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The Artistic Rebuttal Project: Making the Case for Art, One Non-Believer at a Time

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Anger can be a powerful motivator.

In artist Amy Scheidegger's case, it was a group of obnoxious undergrads on the subway in West Philadelphia who spurred her to action. They were discussing college majors, and one made the highly educated observation "Art is, like, the most worthless degree anyone can get. Like, haha, they have a degree in making shit with popsicle sticks." As general hilarity ensued and Scheidegger's blood boiled, she made a quick exit from the subway car with a new determination: To rebut, decisively, the popular notion that art is worthless, especially among young people who in theory should be exhibiting a more enlightened attitude than that of their elders.

The product of Scheideggers's angry determination, begun on a nano-grassroots level but now rapidly spinning into a real movement, is the Artistic Rebuttal Book Project, a collection of individual "take that" messages that will be reproduced in book form and, in the best case scenario, distributed widely across the country to reach those who need to get the message most.

As an alumna of Drexel University's graduate program in Arts Administration, she is armed with the network and the know-how to pull off a project of this scale. Using social media to spread the word initially, Scheidegger put out a call to artists and art lovers to contribute 7" x 9" "rebuttals" addressing the importance of art; the contributions have ranged from pictorial works to quotes and statistical citations. So far she's collected over a hundred contributions -- including a number produced by elementary school students who produced their works as part of class projects -- and commitments for several hundred more to be submitted by the May 15 deadline.

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So far, Scheidegger has already put together copies of a preliminary book of rebuttals from Pennsylvania contributors, which she distributed to state representatives in Washington during the recent Arts Advocacy Day, and has been delivering the message, and call for participation, to as many people as possible nationwide (she has been sending information packages on the project to ultra-VIPs like President Obama and Wynton Marsalis, and just returned from a trip to Baton Rouge, where she spread the word to, and collected rebuttals from, a number of LSU students).

Artistic Rebuttal has gained so much traction that Scheidegger found it necessary to take on a Deputy Director, jazz vocalist and nonprofit development professional Meg Mitchell, who is also an alumna of Drexel's Arts Administration program. Mitchell is now managing organizational details and the business end of the project on a full time basis -- volunteer, of course.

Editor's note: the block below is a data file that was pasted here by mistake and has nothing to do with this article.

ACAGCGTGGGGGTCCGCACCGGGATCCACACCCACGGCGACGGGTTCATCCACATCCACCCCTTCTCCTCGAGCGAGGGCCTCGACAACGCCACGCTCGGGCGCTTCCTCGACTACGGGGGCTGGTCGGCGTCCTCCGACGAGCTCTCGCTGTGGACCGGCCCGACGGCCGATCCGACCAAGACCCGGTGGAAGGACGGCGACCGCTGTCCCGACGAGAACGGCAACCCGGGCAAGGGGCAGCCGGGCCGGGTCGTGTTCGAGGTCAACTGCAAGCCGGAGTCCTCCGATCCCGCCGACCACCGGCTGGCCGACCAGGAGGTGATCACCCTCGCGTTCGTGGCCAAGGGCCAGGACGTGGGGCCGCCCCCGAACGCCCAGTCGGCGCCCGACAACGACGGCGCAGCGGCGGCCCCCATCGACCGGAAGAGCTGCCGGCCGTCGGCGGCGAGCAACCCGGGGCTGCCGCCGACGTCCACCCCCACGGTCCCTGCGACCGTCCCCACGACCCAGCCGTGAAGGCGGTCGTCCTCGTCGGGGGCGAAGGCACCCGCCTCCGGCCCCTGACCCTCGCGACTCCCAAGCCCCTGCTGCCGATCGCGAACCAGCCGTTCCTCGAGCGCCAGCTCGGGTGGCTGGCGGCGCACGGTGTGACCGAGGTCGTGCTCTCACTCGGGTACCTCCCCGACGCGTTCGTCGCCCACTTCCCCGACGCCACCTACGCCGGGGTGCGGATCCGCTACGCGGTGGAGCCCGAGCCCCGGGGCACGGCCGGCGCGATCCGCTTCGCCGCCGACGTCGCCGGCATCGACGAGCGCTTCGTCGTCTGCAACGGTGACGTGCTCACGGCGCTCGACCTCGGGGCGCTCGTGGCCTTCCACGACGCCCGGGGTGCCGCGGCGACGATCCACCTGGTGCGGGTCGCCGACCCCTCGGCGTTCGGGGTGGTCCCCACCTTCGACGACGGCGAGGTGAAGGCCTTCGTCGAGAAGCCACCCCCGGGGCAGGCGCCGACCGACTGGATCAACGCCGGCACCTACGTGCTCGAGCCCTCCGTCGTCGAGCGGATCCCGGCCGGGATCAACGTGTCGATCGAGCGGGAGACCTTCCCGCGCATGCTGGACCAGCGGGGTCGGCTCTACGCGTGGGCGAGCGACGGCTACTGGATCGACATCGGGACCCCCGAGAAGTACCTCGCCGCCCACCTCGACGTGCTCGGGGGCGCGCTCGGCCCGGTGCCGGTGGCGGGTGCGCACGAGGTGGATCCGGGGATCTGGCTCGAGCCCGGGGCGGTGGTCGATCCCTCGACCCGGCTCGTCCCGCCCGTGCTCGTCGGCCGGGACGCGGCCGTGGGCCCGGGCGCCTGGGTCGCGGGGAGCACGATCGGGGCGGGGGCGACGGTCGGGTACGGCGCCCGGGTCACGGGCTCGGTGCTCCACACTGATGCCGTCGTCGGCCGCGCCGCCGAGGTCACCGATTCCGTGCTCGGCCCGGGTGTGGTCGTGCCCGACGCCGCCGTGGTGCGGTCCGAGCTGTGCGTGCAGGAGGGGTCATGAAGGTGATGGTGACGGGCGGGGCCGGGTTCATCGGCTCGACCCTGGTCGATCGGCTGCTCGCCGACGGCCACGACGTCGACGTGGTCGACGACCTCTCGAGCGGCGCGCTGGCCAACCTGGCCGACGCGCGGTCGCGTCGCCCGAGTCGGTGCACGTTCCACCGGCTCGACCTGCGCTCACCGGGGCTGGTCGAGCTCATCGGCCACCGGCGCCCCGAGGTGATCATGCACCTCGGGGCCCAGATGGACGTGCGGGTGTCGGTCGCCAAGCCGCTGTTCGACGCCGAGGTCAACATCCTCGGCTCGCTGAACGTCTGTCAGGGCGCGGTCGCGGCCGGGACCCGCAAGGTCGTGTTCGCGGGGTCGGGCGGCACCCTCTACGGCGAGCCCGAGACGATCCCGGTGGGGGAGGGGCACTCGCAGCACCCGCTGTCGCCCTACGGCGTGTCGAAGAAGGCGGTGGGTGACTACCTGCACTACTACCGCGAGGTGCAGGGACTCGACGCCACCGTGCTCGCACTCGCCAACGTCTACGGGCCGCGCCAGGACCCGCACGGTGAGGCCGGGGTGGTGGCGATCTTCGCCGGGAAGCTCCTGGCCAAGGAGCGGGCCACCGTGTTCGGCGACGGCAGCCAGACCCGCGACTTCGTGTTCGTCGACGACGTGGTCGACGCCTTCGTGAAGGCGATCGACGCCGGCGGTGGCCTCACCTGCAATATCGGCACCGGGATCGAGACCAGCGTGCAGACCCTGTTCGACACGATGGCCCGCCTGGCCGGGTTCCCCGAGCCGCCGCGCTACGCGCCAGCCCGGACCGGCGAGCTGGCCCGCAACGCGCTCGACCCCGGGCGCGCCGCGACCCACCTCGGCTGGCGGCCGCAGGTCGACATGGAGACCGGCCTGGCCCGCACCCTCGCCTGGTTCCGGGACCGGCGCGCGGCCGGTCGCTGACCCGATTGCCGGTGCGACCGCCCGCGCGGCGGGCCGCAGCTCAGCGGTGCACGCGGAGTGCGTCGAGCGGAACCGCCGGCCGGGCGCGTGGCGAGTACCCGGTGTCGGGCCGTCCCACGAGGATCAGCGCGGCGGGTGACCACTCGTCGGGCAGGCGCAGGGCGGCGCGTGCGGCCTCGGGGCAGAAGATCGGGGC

The ultimate goal is to collect as many as 1,000 rebuttals (the maximum book size is 500 pages), and to raise enough money to produce and freely distribute the book to locations nationwide where it has the promise of making the biggest impact, including classrooms and libraries (there is now a Kickstarter campaign in place toward that end).

Although currently the project is known mostly among those who are already within the art community, Scheidegger emphasizes that the end product distribution focus will be on "places where artists don't necessarily go." She is not interested in preaching to the choir here, but in building appreciation among non-believers and "disproving the myth that art is elite and too complex for the public." The project especially aims to reach the hard-core non-believers, "those who need to see numbers," and convince them of the critical role art plays not only in every facet of daily life, but in its contribution to the economy. (Sound familiar? It's the very same message that seems to be going over the heads of those who espouse elimination of government funding for the arts.)

Where does the project go from here? Scheidegger and Mitchell consider Artistic Rebuttal as a long-term project, part of a lifetime dedication to art, and both voice a determination to stick with promoting it beyond the initial printing of the book. "Once a finished project is in hand, I see it as open ended mission," Scheidegger says. "Meg and I have put so much of ourselves into it, we can't see stopping."

"Rebuttal" contributions will be accepted through May 15; guidelines for submissions, as well as a selection of collected rebuttals received to date, are at the Artistic Rebuttal blog site.

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